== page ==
It was not immediately clear if the killing in the oil city of Port Harcourt was related to a five-month campaign by militants to cripple the oil industry in the world's eighth largest exporter.
Late on Wednesday, a militant group said it had no hand in the killing.
In an email response to Reuters, the Movement for the Emancipation of the Niger Delta (MEND) said it was not involved in the shooting.
A diplomat and an oil company source earlier also said they did not think the rebels were involved.
Samuel Agbetuyi, Police Commissioner of Rivers State, said on Wednesday: "The American was shot by a man on a motorcycle. The motorcycle pulled up beside him and shot him."
Houston-based Baker Hughes, which drills wells and performs other services for major oil companies, was not immediately available for comment.
An oil industry source said the executive was being chauffeur-driven to work in the morning through a violent area when the gunman shot him through the chest.
The assassin was apparently working in coordination with a car which impeded the American's escape.
He could have been targeted because of a work-related dispute or some personal problem, the source added.
Members of MEND, whose attacks cut Nigerian oil exports by a quarter, have bombed oil facilities, kidnapped several foreign oil workers and recently embarked on a car bombing campaign.
However, they treated American oil workers well during the kidnappings, and the Port Harcourt killing did not bear any similarity to previous MEND attacks.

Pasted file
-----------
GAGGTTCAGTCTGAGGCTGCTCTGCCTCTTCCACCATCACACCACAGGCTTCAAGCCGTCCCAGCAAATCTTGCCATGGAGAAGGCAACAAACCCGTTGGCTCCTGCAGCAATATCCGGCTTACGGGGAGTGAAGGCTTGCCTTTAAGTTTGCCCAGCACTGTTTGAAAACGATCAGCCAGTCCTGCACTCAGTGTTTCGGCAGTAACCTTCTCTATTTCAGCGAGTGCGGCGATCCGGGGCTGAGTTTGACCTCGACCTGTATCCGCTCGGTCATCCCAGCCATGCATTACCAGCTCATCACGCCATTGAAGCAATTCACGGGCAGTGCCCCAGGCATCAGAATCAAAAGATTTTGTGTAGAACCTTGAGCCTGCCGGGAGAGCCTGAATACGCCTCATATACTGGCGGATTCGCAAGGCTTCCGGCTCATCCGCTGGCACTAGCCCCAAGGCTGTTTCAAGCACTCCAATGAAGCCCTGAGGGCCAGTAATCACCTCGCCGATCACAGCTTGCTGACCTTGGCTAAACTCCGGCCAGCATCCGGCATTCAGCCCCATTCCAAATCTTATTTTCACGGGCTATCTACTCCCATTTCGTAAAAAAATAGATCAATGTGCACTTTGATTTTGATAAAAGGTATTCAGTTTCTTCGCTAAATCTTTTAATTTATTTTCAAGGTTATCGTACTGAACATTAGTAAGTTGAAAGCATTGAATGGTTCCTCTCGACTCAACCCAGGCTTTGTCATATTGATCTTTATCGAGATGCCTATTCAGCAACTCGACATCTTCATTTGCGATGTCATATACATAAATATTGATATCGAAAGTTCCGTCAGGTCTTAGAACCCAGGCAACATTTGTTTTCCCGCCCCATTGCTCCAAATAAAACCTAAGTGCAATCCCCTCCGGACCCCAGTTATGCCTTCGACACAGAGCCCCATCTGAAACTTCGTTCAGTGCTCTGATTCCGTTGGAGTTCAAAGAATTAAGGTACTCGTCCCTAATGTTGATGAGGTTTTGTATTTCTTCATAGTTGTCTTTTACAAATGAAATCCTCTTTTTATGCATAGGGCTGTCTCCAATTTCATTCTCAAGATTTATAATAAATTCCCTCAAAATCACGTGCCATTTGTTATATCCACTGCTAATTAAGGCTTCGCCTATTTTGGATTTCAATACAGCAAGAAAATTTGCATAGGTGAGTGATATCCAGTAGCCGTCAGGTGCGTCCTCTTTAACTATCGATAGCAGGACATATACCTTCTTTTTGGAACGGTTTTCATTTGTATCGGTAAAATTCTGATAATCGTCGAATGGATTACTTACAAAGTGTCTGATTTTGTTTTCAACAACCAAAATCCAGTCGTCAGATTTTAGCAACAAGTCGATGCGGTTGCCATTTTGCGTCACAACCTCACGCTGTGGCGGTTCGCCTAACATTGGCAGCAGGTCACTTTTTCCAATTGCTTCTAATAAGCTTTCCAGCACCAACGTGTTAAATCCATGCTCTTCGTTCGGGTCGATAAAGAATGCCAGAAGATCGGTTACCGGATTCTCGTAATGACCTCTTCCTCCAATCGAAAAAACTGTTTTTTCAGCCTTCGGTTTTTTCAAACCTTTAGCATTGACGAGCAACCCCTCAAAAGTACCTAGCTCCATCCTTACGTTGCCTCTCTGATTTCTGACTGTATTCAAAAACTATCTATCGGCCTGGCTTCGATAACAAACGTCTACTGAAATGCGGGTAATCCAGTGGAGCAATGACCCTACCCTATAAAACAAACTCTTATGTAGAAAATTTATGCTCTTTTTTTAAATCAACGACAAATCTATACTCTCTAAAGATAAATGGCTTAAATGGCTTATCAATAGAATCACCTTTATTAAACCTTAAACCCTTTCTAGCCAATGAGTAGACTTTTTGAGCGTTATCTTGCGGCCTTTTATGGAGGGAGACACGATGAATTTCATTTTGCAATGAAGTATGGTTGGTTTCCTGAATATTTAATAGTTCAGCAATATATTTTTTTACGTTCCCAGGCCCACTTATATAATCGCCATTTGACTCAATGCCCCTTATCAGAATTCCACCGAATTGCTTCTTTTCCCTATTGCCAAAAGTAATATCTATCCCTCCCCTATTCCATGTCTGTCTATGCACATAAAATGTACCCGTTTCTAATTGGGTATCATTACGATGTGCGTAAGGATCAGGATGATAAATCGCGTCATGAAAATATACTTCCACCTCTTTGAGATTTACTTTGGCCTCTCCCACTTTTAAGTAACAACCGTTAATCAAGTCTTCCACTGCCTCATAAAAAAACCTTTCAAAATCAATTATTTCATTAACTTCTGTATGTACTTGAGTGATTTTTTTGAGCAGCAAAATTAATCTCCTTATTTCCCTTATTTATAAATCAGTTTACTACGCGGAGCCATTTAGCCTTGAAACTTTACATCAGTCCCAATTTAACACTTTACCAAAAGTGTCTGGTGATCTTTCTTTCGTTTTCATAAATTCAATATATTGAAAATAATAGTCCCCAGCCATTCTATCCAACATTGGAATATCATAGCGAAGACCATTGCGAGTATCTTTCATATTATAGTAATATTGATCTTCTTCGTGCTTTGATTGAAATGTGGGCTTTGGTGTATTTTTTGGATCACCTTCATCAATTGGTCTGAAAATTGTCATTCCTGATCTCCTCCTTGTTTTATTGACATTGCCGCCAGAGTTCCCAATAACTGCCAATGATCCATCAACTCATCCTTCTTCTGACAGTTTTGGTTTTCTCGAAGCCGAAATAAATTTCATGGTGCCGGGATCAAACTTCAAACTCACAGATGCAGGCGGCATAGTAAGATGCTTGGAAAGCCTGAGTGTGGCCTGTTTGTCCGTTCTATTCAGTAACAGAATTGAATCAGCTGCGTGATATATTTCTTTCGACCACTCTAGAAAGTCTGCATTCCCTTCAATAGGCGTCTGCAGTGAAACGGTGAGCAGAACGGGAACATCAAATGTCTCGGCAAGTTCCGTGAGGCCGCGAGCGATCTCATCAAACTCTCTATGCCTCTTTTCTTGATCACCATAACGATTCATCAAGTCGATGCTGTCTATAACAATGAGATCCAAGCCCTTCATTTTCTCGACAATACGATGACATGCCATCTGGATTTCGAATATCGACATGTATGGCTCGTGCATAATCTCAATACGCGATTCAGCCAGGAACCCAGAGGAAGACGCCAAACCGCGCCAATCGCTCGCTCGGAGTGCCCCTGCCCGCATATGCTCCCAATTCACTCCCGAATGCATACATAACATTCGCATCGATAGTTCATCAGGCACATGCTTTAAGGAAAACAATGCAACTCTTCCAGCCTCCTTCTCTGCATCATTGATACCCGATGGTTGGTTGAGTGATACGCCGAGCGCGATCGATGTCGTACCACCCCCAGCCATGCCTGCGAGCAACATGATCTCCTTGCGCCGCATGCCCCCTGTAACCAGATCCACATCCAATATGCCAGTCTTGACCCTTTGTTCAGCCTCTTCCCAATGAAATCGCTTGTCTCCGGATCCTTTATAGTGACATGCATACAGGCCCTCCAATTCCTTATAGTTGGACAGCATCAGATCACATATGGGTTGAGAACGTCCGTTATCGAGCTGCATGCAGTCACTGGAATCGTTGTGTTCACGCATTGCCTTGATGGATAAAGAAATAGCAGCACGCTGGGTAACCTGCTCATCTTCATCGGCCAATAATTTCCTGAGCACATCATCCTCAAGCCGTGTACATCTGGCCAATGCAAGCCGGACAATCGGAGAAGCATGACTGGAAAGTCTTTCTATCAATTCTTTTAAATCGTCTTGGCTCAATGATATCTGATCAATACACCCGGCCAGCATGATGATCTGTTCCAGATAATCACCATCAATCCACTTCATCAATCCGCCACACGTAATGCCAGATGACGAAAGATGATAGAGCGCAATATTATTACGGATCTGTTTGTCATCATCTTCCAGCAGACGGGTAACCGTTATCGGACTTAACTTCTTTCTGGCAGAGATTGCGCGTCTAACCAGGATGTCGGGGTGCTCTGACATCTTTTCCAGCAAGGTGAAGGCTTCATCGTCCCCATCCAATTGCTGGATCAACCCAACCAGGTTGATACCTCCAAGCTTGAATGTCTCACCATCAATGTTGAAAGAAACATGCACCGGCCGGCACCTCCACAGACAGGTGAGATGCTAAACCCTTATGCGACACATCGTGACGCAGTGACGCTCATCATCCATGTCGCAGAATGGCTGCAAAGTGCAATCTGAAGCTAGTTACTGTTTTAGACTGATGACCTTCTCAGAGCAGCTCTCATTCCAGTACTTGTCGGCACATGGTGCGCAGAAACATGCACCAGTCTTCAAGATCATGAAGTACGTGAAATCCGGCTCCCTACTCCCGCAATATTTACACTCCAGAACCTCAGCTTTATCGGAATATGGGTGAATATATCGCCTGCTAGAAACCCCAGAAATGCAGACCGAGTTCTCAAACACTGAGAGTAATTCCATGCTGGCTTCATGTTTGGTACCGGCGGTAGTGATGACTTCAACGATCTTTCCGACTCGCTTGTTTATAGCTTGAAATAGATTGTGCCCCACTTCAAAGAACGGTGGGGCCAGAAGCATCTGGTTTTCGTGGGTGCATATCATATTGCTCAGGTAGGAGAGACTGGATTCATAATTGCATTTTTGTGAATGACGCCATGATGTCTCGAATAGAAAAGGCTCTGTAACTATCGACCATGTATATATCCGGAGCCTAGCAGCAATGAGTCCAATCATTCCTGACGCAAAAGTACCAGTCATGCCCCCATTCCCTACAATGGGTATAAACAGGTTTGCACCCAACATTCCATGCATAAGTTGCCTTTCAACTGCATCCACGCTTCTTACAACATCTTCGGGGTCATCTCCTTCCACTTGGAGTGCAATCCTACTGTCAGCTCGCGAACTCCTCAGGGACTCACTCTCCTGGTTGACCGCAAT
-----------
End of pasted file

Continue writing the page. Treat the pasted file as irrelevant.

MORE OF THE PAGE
"It looks like a targeted attack on that individual, but my guess is that it was a private matter"
A diplomat said: "It looks like a targeted attack on that individual, but my guess is that it was a private matter."
The oil industry source said Baker Hughes had decided to pull its staff out of Port Harcourt to Lagos as a precaution.
Port Harcourt is the largest city in the delta, and several oil multinationals have major offices there, including Royal Dutch Shell and Agip.
Even if the attack is not linked to MEND, it adds to a trend of rising violent crime in the region, which pumps all of the OPEC member nation's oil.
Much of the violence stems from deep-seated resentment by many inhabitants of the delta, where impoverished villages stand close to multi-billion-dollar oil facilities.
Many residents feel cheated out of the riches being pumped from their lands.
Neglect and rampant corruption have eroded trust in government, while communal rivalries and abuses by the military have fuelled the rise of well-armed community militias.